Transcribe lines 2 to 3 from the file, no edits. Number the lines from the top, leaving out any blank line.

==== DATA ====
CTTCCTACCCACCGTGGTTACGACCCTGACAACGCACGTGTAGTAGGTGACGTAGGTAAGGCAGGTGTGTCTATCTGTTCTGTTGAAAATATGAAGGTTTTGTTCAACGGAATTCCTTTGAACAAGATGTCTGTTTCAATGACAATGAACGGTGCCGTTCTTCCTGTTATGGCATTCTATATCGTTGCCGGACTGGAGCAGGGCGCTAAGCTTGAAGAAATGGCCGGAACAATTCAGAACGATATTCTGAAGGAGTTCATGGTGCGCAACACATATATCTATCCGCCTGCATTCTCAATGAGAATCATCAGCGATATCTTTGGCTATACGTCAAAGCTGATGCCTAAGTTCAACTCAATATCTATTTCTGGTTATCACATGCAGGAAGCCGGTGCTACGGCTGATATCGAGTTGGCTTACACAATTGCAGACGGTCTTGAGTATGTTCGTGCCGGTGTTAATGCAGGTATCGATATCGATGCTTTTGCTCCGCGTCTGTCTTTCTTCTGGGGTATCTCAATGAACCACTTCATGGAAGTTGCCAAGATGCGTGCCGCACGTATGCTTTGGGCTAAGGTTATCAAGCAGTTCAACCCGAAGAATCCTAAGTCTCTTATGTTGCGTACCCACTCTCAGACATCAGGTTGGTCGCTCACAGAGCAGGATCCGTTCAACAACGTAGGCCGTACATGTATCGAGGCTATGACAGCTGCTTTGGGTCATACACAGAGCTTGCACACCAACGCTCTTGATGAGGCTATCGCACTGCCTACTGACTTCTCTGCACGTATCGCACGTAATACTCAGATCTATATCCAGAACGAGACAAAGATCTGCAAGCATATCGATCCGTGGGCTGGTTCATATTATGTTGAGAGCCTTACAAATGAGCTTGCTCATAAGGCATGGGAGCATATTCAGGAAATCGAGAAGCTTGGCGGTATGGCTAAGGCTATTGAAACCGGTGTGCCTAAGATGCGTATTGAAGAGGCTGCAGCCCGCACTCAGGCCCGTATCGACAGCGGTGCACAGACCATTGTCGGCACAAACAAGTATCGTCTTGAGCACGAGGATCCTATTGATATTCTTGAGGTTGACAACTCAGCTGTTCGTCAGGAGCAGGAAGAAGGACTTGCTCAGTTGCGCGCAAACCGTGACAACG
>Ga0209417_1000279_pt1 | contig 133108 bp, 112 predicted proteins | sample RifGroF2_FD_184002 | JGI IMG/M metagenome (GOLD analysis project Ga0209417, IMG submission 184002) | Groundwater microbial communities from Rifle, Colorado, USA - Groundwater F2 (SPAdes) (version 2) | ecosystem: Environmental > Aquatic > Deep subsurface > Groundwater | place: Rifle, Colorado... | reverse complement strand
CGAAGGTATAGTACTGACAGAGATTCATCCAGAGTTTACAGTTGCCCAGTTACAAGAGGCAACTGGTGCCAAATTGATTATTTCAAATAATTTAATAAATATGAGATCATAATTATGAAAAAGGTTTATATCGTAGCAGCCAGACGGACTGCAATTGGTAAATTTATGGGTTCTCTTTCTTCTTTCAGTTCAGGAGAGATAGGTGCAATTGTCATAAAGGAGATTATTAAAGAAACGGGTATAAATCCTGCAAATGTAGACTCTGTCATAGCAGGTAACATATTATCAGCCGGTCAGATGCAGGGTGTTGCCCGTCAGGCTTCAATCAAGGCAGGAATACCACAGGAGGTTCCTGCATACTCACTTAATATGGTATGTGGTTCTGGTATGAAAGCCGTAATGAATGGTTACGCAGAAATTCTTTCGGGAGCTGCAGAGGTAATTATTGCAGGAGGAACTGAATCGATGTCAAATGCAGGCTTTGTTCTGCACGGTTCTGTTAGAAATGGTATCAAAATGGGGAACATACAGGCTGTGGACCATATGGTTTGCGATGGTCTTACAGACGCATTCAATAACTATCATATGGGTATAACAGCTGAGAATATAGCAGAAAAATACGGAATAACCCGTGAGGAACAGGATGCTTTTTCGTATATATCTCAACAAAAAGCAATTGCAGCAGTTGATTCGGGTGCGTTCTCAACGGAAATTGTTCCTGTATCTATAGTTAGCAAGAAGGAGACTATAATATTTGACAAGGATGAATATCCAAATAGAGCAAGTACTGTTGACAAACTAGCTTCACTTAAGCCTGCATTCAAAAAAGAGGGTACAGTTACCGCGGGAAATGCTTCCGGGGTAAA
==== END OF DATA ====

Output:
>Ga0209417_1000279_pt1 | contig 133108 bp, 112 predicted proteins | sample RifGroF2_FD_184002 | JGI IMG/M metagenome (GOLD analysis project Ga0209417, IMG submission 184002) | Groundwater microbial communities from Rifle, Colorado, USA - Groundwater F2 (SPAdes) (version 2) | ecosystem: Environmental > Aquatic > Deep subsurface > Groundwater | place: Rifle, Colorado... | reverse complement strand
CGAAGGTATAGTACTGACAGAGATTCATCCAGAGTTTACAGTTGCCCAGTTACAAGAGGCAACTGGTGCCAAATTGATTATTTCAAATAATTTAATAAATATGAGATCATAATTATGAAAAAGGTTTATATCGTAGCAGCCAGACGGACTGCAATTGGTAAATTTATGGGTTCTCTTTCTTCTTTCAGTTCAGGAGAGATAGGTGCAATTGTCATAAAGGAGATTATTAAAGAAACGGGTATAAATCCTGCAAATGTAGACTCTGTCATAGCAGGTAACATATTATCAGCCGGTCAGATGCAGGGTGTTGCCCGTCAGGCTTCAATCAAGGCAGGAATACCACAGGAGGTTCCTGCATACTCACTTAATATGGTATGTGGTTCTGGTATGAAAGCCGTAATGAATGGTTACGCAGAAATTCTTTCGGGAGCTGCAGAGGTAATTATTGCAGGAGGAACTGAATCGATGTCAAATGCAGGCTTTGTTCTGCACGGTTCTGTTAGAAATGGTATCAAAATGGGGAACATACAGGCTGTGGACCATATGGTTTGCGATGGTCTTACAGACGCATTCAATAACTATCATATGGGTATAACAGCTGAGAATATAGCAGAAAAATACGGAATAACCCGTGAGGAACAGGATGCTTTTTCGTATATATCTCAACAAAAAGCAATTGCAGCAGTTGATTCGGGTGCGTTCTCAACGGAAATTGTTCCTGTATCTATAGTTAGCAAGAAGGAGACTATAATATTTGACAAGGATGAATATCCAAATAGAGCAAGTACTGTTGACAAACTAGCTTCACTTAAGCCTGCATTCAAAAAAGAGGGTACAGTTACCGCGGGAAATGCTTCCGGGGTAAA